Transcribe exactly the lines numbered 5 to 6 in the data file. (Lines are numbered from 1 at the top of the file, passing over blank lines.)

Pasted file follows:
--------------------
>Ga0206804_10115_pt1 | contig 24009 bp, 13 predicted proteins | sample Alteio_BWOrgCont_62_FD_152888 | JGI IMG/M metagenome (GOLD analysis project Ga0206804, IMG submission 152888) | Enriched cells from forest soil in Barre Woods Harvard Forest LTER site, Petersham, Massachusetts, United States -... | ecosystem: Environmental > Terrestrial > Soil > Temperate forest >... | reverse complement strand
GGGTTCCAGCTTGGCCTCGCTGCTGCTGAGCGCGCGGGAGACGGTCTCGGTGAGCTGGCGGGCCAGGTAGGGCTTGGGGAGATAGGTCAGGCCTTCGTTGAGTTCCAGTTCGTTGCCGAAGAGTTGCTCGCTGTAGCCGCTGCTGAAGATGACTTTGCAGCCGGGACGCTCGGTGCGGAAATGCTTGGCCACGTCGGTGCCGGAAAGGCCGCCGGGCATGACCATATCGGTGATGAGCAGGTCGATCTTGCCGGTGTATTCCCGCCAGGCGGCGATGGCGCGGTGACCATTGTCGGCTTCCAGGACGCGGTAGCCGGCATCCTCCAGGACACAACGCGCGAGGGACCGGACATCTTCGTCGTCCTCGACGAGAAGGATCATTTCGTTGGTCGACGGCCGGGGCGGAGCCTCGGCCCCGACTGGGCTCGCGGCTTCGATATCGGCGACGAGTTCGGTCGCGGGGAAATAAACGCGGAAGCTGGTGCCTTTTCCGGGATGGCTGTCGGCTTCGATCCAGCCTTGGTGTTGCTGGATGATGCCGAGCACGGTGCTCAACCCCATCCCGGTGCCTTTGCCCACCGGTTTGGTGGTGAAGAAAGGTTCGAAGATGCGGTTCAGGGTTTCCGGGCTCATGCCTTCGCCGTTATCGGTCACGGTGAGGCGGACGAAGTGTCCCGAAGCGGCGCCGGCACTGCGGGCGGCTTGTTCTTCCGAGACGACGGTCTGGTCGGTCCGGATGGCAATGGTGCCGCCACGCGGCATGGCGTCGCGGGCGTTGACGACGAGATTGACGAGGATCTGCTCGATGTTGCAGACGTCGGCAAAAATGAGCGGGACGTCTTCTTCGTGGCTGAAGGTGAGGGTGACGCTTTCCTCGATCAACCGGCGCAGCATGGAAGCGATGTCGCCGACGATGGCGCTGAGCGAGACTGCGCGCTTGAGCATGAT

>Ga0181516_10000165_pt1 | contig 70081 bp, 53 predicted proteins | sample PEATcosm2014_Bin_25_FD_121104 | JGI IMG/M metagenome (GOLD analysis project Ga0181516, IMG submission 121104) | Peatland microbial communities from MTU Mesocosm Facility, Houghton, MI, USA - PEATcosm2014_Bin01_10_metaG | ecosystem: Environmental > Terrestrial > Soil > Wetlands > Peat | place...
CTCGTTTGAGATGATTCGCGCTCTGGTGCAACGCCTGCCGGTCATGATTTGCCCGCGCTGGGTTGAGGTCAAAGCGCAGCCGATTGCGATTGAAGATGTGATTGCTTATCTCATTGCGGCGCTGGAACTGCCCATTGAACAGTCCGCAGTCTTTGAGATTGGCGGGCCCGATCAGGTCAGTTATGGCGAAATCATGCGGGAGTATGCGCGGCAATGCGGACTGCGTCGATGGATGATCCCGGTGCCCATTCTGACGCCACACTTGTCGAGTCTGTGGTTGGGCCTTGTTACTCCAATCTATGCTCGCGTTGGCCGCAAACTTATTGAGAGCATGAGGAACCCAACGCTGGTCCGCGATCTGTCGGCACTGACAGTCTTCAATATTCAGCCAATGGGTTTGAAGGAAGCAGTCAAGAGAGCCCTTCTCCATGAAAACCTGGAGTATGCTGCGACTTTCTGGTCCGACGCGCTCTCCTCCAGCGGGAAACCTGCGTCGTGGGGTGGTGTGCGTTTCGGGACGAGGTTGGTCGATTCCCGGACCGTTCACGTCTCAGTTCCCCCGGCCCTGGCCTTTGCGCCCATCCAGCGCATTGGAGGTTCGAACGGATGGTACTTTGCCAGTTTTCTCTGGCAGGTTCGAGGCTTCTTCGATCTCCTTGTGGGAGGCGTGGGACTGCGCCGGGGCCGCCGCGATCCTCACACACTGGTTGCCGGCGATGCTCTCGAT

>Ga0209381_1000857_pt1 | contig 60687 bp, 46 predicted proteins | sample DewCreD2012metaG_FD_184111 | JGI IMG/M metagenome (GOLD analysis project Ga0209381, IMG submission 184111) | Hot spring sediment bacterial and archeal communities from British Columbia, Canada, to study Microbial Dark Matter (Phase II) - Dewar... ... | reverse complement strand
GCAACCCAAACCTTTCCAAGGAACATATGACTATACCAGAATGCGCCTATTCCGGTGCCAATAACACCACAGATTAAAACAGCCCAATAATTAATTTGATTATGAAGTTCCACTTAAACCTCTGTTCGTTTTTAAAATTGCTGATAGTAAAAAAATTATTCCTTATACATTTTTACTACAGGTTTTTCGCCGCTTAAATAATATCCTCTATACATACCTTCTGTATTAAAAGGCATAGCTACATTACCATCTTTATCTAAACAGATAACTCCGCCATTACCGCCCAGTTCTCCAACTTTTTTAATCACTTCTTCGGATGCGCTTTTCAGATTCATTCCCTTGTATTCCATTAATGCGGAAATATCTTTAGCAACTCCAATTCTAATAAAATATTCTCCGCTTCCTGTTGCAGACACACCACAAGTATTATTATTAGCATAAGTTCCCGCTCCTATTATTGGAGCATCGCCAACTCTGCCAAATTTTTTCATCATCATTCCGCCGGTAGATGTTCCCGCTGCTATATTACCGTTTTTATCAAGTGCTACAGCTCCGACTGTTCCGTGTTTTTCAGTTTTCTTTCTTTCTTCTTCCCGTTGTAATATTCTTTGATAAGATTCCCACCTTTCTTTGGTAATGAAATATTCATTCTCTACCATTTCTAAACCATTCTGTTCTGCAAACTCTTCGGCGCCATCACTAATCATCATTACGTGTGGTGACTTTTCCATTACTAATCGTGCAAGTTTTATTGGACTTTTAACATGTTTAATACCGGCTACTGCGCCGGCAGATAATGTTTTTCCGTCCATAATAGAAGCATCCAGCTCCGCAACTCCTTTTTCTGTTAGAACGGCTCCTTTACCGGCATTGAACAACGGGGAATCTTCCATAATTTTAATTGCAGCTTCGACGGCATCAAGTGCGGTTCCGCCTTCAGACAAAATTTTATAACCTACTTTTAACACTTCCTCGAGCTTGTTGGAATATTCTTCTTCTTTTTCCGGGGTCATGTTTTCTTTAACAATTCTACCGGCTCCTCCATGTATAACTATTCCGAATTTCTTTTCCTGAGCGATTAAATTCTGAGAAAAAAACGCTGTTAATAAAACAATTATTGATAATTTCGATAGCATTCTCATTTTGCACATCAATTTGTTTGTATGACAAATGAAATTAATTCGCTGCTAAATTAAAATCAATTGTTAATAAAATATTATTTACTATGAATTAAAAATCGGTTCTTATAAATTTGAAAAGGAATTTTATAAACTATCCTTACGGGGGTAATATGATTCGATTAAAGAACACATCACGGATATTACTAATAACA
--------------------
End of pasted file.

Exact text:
>Ga0209381_1000857_pt1 | contig 60687 bp, 46 predicted proteins | sample DewCreD2012metaG_FD_184111 | JGI IMG/M metagenome (GOLD analysis project Ga0209381, IMG submission 184111) | Hot spring sediment bacterial and archeal communities from British Columbia, Canada, to study Microbial Dark Matter (Phase II) - Dewar... ... | reverse complement strand
GCAACCCAAACCTTTCCAAGGAACATATGACTATACCAGAATGCGCCTATTCCGGTGCCAATAACACCACAGATTAAAACAGCCCAATAATTAATTTGATTATGAAGTTCCACTTAAACCTCTGTTCGTTTTTAAAATTGCTGATAGTAAAAAAATTATTCCTTATACATTTTTACTACAGGTTTTTCGCCGCTTAAATAATATCCTCTATACATACCTTCTGTATTAAAAGGCATAGCTACATTACCATCTTTATCTAAACAGATAACTCCGCCATTACCGCCCAGTTCTCCAACTTTTTTAATCACTTCTTCGGATGCGCTTTTCAGATTCATTCCCTTGTATTCCATTAATGCGGAAATATCTTTAGCAACTCCAATTCTAATAAAATATTCTCCGCTTCCTGTTGCAGACACACCACAAGTATTATTATTAGCATAAGTTCCCGCTCCTATTATTGGAGCATCGCCAACTCTGCCAAATTTTTTCATCATCATTCCGCCGGTAGATGTTCCCGCTGCTATATTACCGTTTTTATCAAGTGCTACAGCTCCGACTGTTCCGTGTTTTTCAGTTTTCTTTCTTTCTTCTTCCCGTTGTAATATTCTTTGATAAGATTCCCACCTTTCTTTGGTAATGAAATATTCATTCTCTACCATTTCTAAACCATTCTGTTCTGCAAACTCTTCGGCGCCATCACTAATCATCATTACGTGTGGTGACTTTTCCATTACTAATCGTGCAAGTTTTATTGGACTTTTAACATGTTTAATACCGGCTACTGCGCCGGCAGATAATGTTTTTCCGTCCATAATAGAAGCATCCAGCTCCGCAACTCCTTTTTCTGTTAGAACGGCTCCTTTACCGGCATTGAACAACGGGGAATCTTCCATAATTTTAATTGCAGCTTCGACGGCATCAAGTGCGGTTCCGCCTTCAGACAAAATTTTATAACCTACTTTTAACACTTCCTCGAGCTTGTTGGAATATTCTTCTTCTTTTTCCGGGGTCATGTTTTCTTTAACAATTCTACCGGCTCCTCCATGTATAACTATTCCGAATTTCTTTTCCTGAGCGATTAAATTCTGAGAAAAAAACGCTGTTAATAAAACAATTATTGATAATTTCGATAGCATTCTCATTTTGCACATCAATTTGTTTGTATGACAAATGAAATTAATTCGCTGCTAAATTAAAATCAATTGTTAATAAAATATTATTTACTATGAATTAAAAATCGGTTCTTATAAATTTGAAAAGGAATTTTATAAACTATCCTTACGGGGGTAATATGATTCGATTAAAGAACACATCACGGATATTACTAATAACA